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The Lions of Tsavo : Exploring the Legacy of Africa's Notorious Man-Eaters
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Amazon.com Product Description (ISBN 0071363335, Hardcover)
"Deftly written . . . Patterson's book must now be considered the definitive Tsavo lion study... one of the world's leading experts on lions as well as an important conservationist."--Publishers Weekly
Through field research and forensic evidence, a scientist reveals his theory on why two Kenyan lions killed humans and then ate their prey
In March 1898, the British began building a bridge over the Tsavo River in East Africa. In nine months, two male lions killed and ate nearly 135 workers, halting construction.
After a long hunt Colonel J. H. Patterson killed the lions, which are now on display at the Field Museum of Natural History in Chicago.
As codirector of the Tsavo Research Project, Bruce Patterson has conducted extensive fieldwork throughout the region on these lions. In The Lions of Tsavo, Patterson retells the harrowing story of those bloody nights in Kenya. He presents new forensic evidence on these maneless lions and argues that the man-eating behavior exhibited in 1898 came from the encroachment of human populations on wild habitats.
Patterson continues this theory by exploring man's interaction with the changing Kenyan environment, creating a complete, up-to-date, and scientific look behind this intriguing murder mystery.
(retrieved from Amazon Thu, 12 Mar 2015 18:21:14 -0400)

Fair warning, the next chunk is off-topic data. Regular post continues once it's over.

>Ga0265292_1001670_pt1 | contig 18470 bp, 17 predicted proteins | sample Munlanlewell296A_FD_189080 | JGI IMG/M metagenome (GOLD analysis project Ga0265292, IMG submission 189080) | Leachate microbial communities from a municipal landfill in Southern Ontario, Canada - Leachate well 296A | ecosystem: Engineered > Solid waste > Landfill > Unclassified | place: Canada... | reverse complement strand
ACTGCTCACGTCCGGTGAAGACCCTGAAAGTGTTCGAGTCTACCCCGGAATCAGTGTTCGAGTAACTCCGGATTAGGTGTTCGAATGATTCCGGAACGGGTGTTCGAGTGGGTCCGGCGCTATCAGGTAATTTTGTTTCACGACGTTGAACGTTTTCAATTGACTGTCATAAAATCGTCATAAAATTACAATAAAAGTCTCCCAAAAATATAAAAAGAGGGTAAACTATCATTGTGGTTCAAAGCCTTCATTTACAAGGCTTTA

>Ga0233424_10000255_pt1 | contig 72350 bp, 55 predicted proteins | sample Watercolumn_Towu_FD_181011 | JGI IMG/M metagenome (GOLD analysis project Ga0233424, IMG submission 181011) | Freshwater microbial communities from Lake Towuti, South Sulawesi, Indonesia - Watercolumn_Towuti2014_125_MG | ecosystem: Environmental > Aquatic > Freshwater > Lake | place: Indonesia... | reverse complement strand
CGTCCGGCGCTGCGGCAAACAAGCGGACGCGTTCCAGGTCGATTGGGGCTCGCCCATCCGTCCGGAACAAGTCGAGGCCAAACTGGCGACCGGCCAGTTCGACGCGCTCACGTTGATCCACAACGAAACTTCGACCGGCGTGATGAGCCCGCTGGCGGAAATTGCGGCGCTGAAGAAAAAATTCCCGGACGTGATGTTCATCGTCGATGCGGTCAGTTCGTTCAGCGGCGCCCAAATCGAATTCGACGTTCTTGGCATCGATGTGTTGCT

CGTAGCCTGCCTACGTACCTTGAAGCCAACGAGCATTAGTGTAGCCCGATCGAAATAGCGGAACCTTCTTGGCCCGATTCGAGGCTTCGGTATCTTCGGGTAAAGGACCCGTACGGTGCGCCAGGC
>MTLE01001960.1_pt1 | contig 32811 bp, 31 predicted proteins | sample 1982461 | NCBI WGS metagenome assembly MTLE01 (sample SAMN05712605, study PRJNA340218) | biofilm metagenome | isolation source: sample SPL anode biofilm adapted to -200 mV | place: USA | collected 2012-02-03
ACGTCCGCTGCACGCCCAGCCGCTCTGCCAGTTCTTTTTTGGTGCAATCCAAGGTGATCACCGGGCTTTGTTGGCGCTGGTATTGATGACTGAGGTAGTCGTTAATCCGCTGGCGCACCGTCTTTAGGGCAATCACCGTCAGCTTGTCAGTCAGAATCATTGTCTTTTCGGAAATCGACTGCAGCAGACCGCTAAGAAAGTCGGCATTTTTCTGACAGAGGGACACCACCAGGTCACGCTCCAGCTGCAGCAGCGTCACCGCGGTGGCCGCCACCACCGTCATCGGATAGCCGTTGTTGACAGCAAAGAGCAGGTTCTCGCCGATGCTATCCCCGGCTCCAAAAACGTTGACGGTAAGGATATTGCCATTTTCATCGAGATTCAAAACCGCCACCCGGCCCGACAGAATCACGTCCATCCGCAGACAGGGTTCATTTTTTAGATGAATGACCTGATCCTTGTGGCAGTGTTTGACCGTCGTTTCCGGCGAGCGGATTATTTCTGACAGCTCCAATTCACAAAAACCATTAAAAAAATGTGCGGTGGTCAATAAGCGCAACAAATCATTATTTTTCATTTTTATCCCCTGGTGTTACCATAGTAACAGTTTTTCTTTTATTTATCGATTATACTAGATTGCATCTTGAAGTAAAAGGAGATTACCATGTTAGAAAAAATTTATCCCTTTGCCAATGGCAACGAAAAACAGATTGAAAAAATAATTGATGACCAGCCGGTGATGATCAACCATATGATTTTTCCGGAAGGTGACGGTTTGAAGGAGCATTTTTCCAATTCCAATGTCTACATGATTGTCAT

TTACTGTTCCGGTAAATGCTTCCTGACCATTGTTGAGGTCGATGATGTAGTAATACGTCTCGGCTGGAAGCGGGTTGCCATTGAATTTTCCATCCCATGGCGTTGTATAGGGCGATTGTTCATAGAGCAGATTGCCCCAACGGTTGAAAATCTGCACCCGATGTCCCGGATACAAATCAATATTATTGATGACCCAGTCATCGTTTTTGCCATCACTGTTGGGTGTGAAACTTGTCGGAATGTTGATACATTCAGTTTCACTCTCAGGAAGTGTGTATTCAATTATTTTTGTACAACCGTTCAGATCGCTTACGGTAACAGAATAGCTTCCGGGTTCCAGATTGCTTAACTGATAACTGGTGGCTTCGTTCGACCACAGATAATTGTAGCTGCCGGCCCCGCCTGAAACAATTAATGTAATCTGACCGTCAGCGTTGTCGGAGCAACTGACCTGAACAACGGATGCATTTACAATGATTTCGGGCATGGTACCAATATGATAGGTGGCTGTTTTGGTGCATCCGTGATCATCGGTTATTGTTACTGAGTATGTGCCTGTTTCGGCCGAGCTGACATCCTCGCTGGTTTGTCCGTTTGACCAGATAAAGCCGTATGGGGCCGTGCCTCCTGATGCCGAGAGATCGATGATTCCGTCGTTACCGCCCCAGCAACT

"A little over a century ago, at the height of European colonial expansion in Africa, the British undertook to "tame the wilderness" with a trans-Kenya railroad from Mombasa on the Indian Ocean to Lake Victoria. One hundred and thirty miles in, at what is now the Tsavo National Park, one of the world's largest wildlife preserves, nature struck back in the form of two male lions which began to systematically hunt, kill, and devour railroad workers. The rampage lasted for more than nine months and is thought to have claimed the lives of 135 people. More lives would have been lost if not for Colonel John H. Patterson, a civil engineer tasked with building a bridge across the Tsavo River who, after an arduous 9-month hunt, killed the lions, earning the title of "liberator" among his crews and international acclaim as a sportsman." "The story of the Tsavo man-eaters had captivated the public's imagination for more than a century while giving rise to considerable scientific debate. What compelled those lions to prey on human beings - was it a matter of necessity, self-defense, or simply one of opportunity? And why are the lions indigenous to this region maneless? Is there something about maneless lions that makes them especially prone to becoming man-eaters, or is human predation by lions more common than we have been led to believe? What can the events of 1898 teach us about the extraordinary Tsavo lions and about lions in general?" "In an effort to answer these questions, Bruce Patterson, principal investigator of the Tsavo Research Program and curator at the Field Museum, where the Tsavo man-eaters are on exhibit, has conducted extensive field research throughout the region. Now, in The Lions of Tsavo, he shares his findings. Working from original accounts, he retells the harrowing story of those bloody nights in Kenya. In a balanced discussion of competing alternatives, he presents forensic evidence that the man-eating behavior exhibited in 1898 was likely due to pathology, but argues that most man-eaters and stock-raiders today result from human encroachment on wild habitats." "In attempting to solve the century-old mystery of the Tsavo rampages, Patterson goes beyond the "Reign of Terror" of 1898 to offer a natural history of Panthera leo. A leading expert on lions and their ecology, he shares much about the evolutionary biology, anatomy and physiology, social behavior, mating patterns, and hunting strategies of the king of predators. And in the process, he comes to the somewhat disconcerting conclusion that, for lions, once they have tasted human flesh, "man-eating very quickly becomes a habit, a routine, a way-of-life.""--BOOK JACKET.
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